It’s an odd situation with Mims, who had his career-best production in 2022 but still slipped a tiny bit in my wide receiver rankings based off of film. He’s skinny and lacks ideal play strength, but he’s a dynamic athlete with the lateral quickness needed to get open and the big-play ability to break away for a huge gain. His ability to take the top off a defense is a valuable one, and it should see him serve as an explosive complementary piece in an NFL offense.
11. Jayden Reed, Michigan State
Bias towards Reed being a Naperville Central product aside, I loved watching Reed at the Senior Bowl, especially when I got my hands on clips from the practices I missed. He’s a quick-twitched athlete with significant spring in his step and ideal fluidity, and he brings ample experience as a return specialist to the table. I don’t know how much of a volume guy he’ll be in the pros, but his athleticism indicates he has starting upside at the next level.
12. Parker Washington, Penn State
I enjoy watching Washington because of how strangely fun he is as a prospect. He’s built like a running back with a dense, squatty frame and doesn’t have a large catch radius, yet he attacks the ball in the air like someone who’s 6-foot-3. I think his physical upside is somewhat limited since his deep speed is average and his measurements are just okay, but he’s simply a good football player who should get plenty of touches in the pros.
13. Xavier Hutchinson, Iowa State
I’m not sure if Hutchinson has a specific trait he’s truly great at besides having plenty of size, but he’s a well-rounded target with a high floor. He understands leverage through his stems pretty well, and he’s a coordinated weapon who has very good control over his body for a taller wideout. He might not have phenomenal track speed, and his physicality isn’t as good as you’d want for a guy who’s 6-foot-2, but he’s an all-around solid receiver who could serve as a solid WR3 at the NFL level.
14. Cedric Tillman, Tennessee
Over the last month or so, I’ve been going back and forth about where to rank Tillman. I like his size, physicality, ball skills and route-running IQ quite a bit, and his 2021 was fantastic. That said, he’s only an okay athlete for his position who missed time due to injury this past year. I don’t know exactly how high his ceiling is at the next level, but I do think he’s a good enough player to have some sort of considerable involvement in an offense.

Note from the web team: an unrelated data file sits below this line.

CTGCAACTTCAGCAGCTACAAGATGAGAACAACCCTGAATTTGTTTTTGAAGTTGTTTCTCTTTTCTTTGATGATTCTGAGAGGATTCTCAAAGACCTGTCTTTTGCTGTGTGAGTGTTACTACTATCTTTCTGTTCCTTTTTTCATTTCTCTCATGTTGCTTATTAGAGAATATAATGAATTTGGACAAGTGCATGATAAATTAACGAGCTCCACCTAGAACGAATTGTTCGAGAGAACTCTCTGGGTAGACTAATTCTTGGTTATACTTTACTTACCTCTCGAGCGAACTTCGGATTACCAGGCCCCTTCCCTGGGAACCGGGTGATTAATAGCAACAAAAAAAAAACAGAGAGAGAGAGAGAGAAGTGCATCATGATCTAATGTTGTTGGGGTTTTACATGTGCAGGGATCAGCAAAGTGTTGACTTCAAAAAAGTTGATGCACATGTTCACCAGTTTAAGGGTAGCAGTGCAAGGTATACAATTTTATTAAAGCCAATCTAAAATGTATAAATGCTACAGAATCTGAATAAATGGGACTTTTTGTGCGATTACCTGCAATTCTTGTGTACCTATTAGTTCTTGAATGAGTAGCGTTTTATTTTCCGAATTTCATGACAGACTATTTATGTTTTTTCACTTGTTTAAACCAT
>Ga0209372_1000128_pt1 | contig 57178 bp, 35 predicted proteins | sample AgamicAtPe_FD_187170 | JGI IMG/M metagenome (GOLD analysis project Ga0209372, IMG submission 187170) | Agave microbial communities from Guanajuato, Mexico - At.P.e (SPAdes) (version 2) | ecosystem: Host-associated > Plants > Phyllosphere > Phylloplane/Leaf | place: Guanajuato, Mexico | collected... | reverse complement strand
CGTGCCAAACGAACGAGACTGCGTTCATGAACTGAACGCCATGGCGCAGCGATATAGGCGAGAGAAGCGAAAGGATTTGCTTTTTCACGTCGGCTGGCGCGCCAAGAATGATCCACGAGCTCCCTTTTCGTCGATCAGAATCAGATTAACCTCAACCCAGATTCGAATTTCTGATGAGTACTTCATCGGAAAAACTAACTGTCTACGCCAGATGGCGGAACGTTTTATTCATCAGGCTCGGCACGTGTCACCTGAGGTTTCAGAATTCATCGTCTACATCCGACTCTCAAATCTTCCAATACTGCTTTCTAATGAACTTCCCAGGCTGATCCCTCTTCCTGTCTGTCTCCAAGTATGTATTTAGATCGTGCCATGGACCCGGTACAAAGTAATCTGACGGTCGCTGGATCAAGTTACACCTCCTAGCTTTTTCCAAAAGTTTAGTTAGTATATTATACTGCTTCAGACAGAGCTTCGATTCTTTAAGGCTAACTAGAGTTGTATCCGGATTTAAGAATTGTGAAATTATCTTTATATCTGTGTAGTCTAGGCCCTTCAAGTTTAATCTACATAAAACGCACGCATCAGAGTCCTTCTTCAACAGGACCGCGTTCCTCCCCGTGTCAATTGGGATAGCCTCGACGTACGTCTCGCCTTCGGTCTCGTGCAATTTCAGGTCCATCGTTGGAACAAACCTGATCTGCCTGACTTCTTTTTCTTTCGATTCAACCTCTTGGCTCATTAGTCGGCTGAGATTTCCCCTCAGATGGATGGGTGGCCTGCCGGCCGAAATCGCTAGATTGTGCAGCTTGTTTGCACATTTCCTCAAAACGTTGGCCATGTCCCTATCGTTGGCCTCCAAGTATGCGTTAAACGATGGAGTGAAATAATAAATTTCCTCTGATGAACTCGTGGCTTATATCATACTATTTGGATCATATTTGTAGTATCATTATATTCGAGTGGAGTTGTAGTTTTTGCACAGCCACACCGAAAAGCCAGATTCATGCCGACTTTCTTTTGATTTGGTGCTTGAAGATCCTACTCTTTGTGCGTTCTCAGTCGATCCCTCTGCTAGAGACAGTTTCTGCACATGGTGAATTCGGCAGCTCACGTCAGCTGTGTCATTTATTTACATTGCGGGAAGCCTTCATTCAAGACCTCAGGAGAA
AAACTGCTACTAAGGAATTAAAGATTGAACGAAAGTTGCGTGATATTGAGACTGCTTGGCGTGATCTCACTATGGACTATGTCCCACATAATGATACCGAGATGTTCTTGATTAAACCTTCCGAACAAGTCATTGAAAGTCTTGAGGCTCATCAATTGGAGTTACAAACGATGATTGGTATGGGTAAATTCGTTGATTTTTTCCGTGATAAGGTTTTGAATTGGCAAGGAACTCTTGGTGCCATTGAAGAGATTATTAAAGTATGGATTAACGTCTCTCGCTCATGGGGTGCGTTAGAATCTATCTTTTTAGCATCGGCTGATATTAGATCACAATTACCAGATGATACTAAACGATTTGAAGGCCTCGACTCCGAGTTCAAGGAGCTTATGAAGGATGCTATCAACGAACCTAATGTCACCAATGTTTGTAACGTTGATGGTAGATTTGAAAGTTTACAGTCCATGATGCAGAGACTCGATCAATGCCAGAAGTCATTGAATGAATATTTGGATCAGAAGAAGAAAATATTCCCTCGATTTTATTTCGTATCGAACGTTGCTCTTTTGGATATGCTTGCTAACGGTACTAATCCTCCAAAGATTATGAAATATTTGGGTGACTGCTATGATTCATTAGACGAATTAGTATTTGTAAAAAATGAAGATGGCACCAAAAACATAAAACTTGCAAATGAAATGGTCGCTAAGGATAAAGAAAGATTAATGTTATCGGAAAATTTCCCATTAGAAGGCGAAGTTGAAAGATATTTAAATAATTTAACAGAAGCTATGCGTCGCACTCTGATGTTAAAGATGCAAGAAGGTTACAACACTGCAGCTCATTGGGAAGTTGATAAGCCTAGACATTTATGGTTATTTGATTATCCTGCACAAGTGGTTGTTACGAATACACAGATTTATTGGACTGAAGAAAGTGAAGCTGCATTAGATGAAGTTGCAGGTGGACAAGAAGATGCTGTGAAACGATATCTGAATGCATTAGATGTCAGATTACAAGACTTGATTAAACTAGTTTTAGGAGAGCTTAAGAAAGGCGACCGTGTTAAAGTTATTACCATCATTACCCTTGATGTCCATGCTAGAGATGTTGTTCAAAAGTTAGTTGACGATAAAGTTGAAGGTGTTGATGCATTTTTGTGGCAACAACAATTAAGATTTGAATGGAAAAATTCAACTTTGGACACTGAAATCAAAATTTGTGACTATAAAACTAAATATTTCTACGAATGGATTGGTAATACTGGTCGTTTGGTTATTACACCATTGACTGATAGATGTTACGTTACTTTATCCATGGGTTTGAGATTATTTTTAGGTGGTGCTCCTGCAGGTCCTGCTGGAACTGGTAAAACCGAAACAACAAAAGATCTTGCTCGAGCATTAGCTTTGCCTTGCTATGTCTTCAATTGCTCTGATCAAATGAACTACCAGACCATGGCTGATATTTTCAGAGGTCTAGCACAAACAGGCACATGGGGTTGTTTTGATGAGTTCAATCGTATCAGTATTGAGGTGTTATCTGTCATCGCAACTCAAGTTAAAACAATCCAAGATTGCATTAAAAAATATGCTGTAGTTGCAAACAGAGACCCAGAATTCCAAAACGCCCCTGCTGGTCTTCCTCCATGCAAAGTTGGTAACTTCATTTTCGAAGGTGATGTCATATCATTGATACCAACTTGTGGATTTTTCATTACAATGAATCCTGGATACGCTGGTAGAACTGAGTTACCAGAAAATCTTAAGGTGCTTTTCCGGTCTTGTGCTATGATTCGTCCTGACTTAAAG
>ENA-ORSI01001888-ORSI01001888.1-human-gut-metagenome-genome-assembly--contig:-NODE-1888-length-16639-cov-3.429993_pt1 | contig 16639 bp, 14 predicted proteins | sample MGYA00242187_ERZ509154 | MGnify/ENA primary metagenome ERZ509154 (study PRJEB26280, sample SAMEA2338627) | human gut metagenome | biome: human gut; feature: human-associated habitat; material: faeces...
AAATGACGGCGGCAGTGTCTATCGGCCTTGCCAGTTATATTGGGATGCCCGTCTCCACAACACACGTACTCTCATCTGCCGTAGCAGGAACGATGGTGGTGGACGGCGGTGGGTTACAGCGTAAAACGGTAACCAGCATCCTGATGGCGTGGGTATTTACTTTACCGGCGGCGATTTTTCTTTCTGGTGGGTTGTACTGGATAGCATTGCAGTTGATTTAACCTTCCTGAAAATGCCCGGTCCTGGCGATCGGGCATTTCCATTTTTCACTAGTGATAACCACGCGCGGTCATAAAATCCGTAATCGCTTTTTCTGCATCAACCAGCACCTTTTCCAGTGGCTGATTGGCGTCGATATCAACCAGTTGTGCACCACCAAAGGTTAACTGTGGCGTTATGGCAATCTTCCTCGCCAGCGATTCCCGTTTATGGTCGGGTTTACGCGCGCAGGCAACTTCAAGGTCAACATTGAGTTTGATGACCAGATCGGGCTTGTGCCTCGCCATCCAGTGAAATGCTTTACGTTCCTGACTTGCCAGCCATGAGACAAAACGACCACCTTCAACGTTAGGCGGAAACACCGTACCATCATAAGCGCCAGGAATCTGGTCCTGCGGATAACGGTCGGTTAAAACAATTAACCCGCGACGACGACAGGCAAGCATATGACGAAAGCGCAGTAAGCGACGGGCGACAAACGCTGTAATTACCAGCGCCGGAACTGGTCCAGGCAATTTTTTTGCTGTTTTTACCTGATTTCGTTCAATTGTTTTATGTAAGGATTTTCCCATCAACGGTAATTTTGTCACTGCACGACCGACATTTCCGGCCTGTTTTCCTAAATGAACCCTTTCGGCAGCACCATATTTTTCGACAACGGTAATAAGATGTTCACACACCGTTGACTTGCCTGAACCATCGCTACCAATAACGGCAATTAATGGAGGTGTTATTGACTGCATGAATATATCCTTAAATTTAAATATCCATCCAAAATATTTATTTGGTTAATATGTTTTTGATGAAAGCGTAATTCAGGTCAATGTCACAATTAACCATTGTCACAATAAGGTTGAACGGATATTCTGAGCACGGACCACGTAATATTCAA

Tier 4: Day 3 sleepers
15. Michael Wilson, Stanford
An extensive injury history and a lack of great collegiate production worry me with Wilson, but the tools on tape are intriguing, and he showed exactly that at the Senior Bowl. His pure combination of length, deep speed and ball skills is extremely intriguing, and he showcased more juice than I was expected as a route runner in Mobile. I have an early Round 4 on him right now, but I could see a team taking a shot on his physical tools earlier than that.
16. Nathaniel Dell, Houston
I’m lower than the consensus on Dell, and I could write an entire article in itself about what I think about him (which I very well might do). The size is a major concern for me, as not only is he short with smaller arms, but he’s skinny. Players who are 5-foot-8 and 163 pounds soaking wet don’t have an extensive history of success at wide receiver in the NFL. However, he’s a fantastic athlete with insane lateral quickness who displayed growth as a route runner at the Senior Bowl. Speed kills, and Dell has a lot of it.
17. Andrei Iosivas, Princeton
Though he didn’t have the Senior Bowl outing I was hoping from him, Iosivas is still one of my favorite receiver prospects in the 2023 draft. He’s a blazing runner in the realm of a 4.2-4.3 40-yard dash with great size and nice ball-tracking skills who dominated at the FCS level. As raw as he is as a technical separator, he has tools that can’t be taught.
18. A.T. Perry, Wake Forest
Perry weighed in below 200 pounds at 6-foot-3 at the Shrine Bowl, which admittedly does concern me a bit from a durability perspective, considering his aggressive style of play. He’s not a super explosive route runner, either, but he has fantastic ball skills, plays hard at the catch point, offers ideal coordination in the air and has good deep speed for his size. There are concerns with him, but I’d take a flier on him early in Day 3 to see what he can become.
19. Jonathan Mingo, Ole Miss
Mingo is a player I’m puzzled by and fascinated with at the same time. He has a super muscular frame, not unlike fellow Ole Miss alumni A.J. Brown and DK Metcalf. That’s not to say he’s the same caliber of player, but he has a similar build — especially to Brown — and has an impressive blend of agility and power after the catch. His deep speed might not be the best, and he isn’t a consistent separator, but he’s a player you give designed touches to in order to see what he can do in space.
20. Trey Palmer, Nebraska
An accomplished track star in high school with plenty of experience as a returner, Palmer is a dynamic athlete who took a big step in receiving production at Nebraska compared to his time as a backup at LSU. He’s a valuable deep threat with very good vertical speed, and he’s agile and creative after the catch. Though he doesn’t have a super deep route tree and lacks ideal play strength, he’s shown flashes in terms of his ability to exploit soft spots of zone coverage. I think he’ll outproduce his eventual draft positioning and stick around the league for a while.